Having a long, healthy life is a wonderful thing. Americans are living longer than ever before. Life expectancy has increased dramatically in the last few decades as a result of major advances in science, technology, and medicine. An individual’s life expectancy is his or her median lifespan.
In the United States, the life expectancy of a 65-year-old male non-smoker is 20 years. This means that 50% of men are expected to live beyond age 85, and 50% are expected to die before 85. A 65-year-old non-smoking woman on average is expected to live until age 88. When combined with the life expectancy of a spouse, the odds are 50% percent that at least one spouse will live to age 92 and 20% of living to 98.
Additionally, life expectancy statistics reflects averages for the entire U.S. population including those with serious medical conditions, poor lifestyle habits and limited access to quality medical care. I suspect that few readers of this article would be representative of the overall population. In other words, most of us can expect to enjoy a lifespan somewhat greater than the statistics indicate.
Because a particular individual’s lifespan is unknown, smart retirement and investment decisions require each of us to make reasonable assumptions about our own life expectancy.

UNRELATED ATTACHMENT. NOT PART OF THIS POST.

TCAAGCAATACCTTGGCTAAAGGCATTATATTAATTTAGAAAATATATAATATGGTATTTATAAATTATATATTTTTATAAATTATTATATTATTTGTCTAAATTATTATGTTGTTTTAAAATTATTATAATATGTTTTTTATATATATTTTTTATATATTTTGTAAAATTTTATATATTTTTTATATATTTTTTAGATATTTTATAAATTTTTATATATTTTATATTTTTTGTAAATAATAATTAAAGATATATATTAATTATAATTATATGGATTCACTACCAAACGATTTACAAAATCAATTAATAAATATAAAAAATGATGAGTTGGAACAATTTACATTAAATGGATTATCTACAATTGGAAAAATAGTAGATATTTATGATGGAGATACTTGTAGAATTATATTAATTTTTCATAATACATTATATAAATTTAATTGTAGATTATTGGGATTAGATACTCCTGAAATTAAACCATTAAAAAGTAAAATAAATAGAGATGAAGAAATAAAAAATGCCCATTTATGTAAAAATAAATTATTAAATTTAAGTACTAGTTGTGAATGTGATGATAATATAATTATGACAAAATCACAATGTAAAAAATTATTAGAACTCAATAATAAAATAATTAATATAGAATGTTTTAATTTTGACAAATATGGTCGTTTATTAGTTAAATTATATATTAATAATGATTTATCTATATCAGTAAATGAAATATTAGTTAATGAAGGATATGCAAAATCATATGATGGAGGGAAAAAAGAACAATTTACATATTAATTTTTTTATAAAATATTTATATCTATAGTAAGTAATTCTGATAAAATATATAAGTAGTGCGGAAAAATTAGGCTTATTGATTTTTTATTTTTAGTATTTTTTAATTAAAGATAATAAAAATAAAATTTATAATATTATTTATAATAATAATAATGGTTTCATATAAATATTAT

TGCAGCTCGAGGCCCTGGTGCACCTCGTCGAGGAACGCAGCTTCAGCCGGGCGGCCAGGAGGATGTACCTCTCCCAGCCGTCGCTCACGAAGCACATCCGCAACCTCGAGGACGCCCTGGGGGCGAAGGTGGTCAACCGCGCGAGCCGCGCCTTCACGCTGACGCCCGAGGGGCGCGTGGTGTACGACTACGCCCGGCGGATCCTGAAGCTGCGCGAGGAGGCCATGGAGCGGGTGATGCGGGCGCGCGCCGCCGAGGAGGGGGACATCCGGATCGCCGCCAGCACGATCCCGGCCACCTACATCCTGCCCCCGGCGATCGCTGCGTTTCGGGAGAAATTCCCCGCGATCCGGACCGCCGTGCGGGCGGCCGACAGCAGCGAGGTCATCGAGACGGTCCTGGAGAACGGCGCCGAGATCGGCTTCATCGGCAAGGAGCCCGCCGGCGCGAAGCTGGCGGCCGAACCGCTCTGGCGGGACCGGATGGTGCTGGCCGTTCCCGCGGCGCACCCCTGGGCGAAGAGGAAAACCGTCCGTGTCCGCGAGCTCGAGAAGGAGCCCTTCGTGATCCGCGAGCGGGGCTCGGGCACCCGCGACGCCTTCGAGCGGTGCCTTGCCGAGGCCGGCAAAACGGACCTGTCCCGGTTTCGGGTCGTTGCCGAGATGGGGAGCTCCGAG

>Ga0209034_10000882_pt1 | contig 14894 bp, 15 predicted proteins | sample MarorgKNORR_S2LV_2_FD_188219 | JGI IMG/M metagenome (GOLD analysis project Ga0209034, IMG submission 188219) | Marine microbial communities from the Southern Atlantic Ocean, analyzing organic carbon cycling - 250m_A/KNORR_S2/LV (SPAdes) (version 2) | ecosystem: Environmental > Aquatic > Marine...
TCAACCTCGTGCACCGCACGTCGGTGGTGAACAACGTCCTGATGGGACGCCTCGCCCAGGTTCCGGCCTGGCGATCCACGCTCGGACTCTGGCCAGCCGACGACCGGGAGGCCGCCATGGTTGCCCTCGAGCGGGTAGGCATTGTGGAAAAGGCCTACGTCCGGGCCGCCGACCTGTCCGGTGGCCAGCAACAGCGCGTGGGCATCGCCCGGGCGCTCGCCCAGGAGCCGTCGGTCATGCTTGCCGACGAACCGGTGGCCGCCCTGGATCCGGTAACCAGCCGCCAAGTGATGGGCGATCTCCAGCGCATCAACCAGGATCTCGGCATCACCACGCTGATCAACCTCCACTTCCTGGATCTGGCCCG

Economists use the term “ longevity risk” to refer to the possibility that a person will live a longer or shorter life than expected.
Because there are lifestyle costs associated with either overestimating or underestimating a person’s lifespan, it’s important to consider the implications of being wrong. In this case, planning overly-conservatively (that is, for a longer life) can result in an unnecessarily frugal lifestyle and squandering an opportunity to enjoy the money while your health is good.
On the other hand, planning for a lifetime that is too short can mean overspending and depleting your savings prematurely, resulting in a reduced standard of living or dependence on family or friends. The latter error would strike most families as carrying greater risk.
In light of that, while it can make sense to use a shorter life expectancy in certain situations where an individual’s health is clearly failing, in most cases the more prudent approach is to assume a planning horizon through age 95 or 100.
However, this longer life requires us to prepare physically, intellectually and financially in order to avoid living a decade or more impaired and impoverished.
More money is needed to sustain a longer lifespan, and this changes the calculus of Americans’ retirement decisions. Unfortunately, there is little evidence that this is happening.
According to a survey conducted by the Society of Actuaries (SOA), pre-retirees and retirees underestimate the probability that they or their spouse will live into their 80s, 90s or longer. There are obvious risks for those who fail to appreciate and adapt to this new reality.
Next week, we’ll talk about those risks.
This article is for general information purposes only and is not intended to provide specific advice on individual financial, tax, or legal matters. Please consult the appropriate professional concerning your specific situation before making any decisions.
John Spoto is the founder of Sentry Financial Planning in Andover and Danvers. For more information, call 978-475-2533 or visit www.sentryfinancialplanning.com